Fed's Cut in Its Big Bond Hoard Likely to Begin at Glacial PaceBy and
Officials uncertain about move’s impact on financial markets
Dudley says balance sheet drawdown should be a ‘minor event’
If you thought the Federal Reserve’s interest rate increases have been gradual, wait until you see what it has planned for its $4.5 trillion balance sheet.
The central bank looks likely to begin reducing its bond holdings at a glacial pace given how uncertain officials are about the impact on financial markets, monetary policy and the economy. The aim, according to New York Fed President William Dudley, is to ensure that the drawdown is “a very modest, minor event.”
“We want this very much to run in the background,” he said at the Bombay Stock Exchange in Mumbai on May 11. So “we’re going to do this in a very careful way that’s very much well-communicated to markets.”
That doesn’t mean there aren’t risks to a move that officials say could start later this year. Despite the central bank’s best intentions, it may still end up disrupting markets, especially for mortgage-backed bonds. It holds more than a quarter of U.S.-government backed mortgage-related debt.
“The balance sheet was a large positive for the financial markets” as it was being built up, said Jim Bianco, president of Chicago-based Bianco Research. “It’s going to be a drag on the markets and the economy” as it’s wound down.
Investors probably will get another glimpse into the Fed’s plans on May 24 when it releases the minutes of this month’s policy-making meeting. At that May 2-3 gathering, the central bank held interest rates steady while suggesting it remained on course for two more increases in 2017, after raising rates just three times in 18 months.
A number of Fed watchers, including Cornerstone Macro’s Roberto Perli, Jefferies’s Tom Simons and Wrightson ICAP’s Lou Crandall, expect policy makers to begin the balance sheet drawdown with monthly reductions of $20 billion, split evenly between mortgage-backed securities and Treasuries.
“Everyone has said they want to just dip their toe in the water” when they make their first move on the balance sheet, said Stephen Stanley, chief economist at Amherst Pierpont Securities, who also envisages a $20 billion monthly kick-off.
Others see Fed Chair Janet Yellen and her colleagues going even more gradually. Michael Feroli, chief U.S. economist at JPMorgan Chase & Co., forecasts it will start with monthly cuts of $2 billion of MBS and $4 billion of Treasuries, and then increase them by those same amounts at subsequent policy-making meetings.
Gennadiy Goldberg, senior U.S. rates strategist at TD Securities, also anticipates a leisurely beginning, with the Fed initially allowing 10 percent of each month’s maturities to roll off. It would then ramp that up gradually if markets responded calmly. Some $425.6 billion of the Fed’s $2.5 trillion inventory of Treasuries come due next year.
The argument for a slow start stems from the lack of clarity about the size and nature of the potential impact. While Fed officials are hopeful they can avoid a severe reaction, they admit they lack experience in managing a reduction in the balance sheet.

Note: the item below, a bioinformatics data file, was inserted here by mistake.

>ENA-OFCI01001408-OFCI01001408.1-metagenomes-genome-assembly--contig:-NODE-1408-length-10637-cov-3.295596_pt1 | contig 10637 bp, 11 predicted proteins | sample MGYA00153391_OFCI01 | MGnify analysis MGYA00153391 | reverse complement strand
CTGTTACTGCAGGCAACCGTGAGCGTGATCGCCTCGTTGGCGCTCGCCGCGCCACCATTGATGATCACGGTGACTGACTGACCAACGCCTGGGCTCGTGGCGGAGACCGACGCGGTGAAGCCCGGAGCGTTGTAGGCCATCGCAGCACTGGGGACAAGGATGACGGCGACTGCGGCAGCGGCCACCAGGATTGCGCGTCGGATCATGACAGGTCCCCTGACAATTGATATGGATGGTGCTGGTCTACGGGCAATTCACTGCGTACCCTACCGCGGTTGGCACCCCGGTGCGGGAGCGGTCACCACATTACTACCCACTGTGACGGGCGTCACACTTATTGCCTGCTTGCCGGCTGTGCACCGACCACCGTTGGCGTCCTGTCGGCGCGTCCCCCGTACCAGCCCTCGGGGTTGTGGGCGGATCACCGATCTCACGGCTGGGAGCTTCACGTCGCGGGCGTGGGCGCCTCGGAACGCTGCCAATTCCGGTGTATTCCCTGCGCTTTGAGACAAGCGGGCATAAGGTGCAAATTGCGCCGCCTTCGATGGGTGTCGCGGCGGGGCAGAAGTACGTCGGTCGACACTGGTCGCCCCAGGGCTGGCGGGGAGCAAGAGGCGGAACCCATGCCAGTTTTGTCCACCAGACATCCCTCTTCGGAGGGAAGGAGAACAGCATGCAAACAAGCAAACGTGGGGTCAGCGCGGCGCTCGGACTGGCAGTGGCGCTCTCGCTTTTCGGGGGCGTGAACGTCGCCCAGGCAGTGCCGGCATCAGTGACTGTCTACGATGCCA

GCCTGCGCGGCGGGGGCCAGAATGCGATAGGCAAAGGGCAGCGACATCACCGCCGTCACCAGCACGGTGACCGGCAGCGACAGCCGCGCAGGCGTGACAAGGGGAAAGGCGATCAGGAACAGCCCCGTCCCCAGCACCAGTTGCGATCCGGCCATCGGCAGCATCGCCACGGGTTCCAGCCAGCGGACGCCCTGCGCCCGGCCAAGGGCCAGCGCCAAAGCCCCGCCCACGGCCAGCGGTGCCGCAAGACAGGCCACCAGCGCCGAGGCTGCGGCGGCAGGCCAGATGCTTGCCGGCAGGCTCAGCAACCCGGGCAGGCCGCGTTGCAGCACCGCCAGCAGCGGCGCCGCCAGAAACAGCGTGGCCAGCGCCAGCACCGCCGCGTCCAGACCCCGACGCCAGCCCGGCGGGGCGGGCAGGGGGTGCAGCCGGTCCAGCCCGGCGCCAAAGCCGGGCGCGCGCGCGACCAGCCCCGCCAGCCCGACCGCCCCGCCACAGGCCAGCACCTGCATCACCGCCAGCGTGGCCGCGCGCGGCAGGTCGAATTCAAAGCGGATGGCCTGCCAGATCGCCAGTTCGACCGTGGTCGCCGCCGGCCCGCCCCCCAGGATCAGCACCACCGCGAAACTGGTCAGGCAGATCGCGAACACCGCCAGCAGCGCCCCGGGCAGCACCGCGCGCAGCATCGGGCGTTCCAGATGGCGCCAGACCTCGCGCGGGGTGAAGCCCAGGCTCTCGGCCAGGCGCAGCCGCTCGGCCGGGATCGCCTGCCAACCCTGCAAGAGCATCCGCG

“We’ve never done this before,” Dudley said in Mumbai, adding that there’s “a lot of uncertainty” about how much the Fed’s asset purchases have depressed Treasury yields. While calculations of that impact range from about 50 to 100 basis points, “there is a pretty big confidence interval around any estimate that you come up with,” he said.
A research note released last month by three Fed staffers, for instance, found that the central bank’s inflated balance sheet was depressing 10-year Treasury yields by anywhere from about a half to 1.5 percentage points at the end of last year.
What’s more, it’s unclear how that maps into the overnight inter-bank interest rate that the Fed targets.
The traditional rule of thumb -- which Yellen alluded to in a Jan. 19 speech -- reckons that each basis point change in the 10-year yield is equivalent to about a three basis-point move in the central bank-controlled federal funds rate. That would imply that asset cuts that lifted yields by a half percentage point would correspond to a whopping six quarter-point interest-rate increases by the Fed.
Other central bank officials have suggested that the relationship between the two is closer to one-to-one when it comes to the balance sheet, an unconventional monetary policy tool not used in the past.
If that’s the case, the Fed should be able to follow through with its intention of raising rates three times next year even as it’s lowering its bond holdings, according to Krishna Guha, vice chairman of Evercore ISI.
The smaller balance sheet though may mean that the federal funds rate in the long run will settle at 2.5 percent to 2.75 percent, instead of the 3 percent equilibrium level central bankers currently envisage, Guha wrote in a May 10 note to clients. The central bank’s target range for its policy rate currently stands at 0.75 percent to 1 percent.
Perhaps the biggest uncertainty surrounding the drawdown is its effect on the housing market. The Fed owns $1.8 trillion in mortgage-backed securities and is a major buyer as it recycles the proceeds from its maturing holdings back into the market.
On average, the Fed reinvests about $30 billion per month into mortgage-backed debt, buying up about a quarter of new issues, according to Cornerstone Macro’s Perli.
“This could lead to a big disruption if the Fed’s not careful,” he said in May 12 video for clients. “The point is the Fed will be careful.”
— With assistance by Catarina Saraiva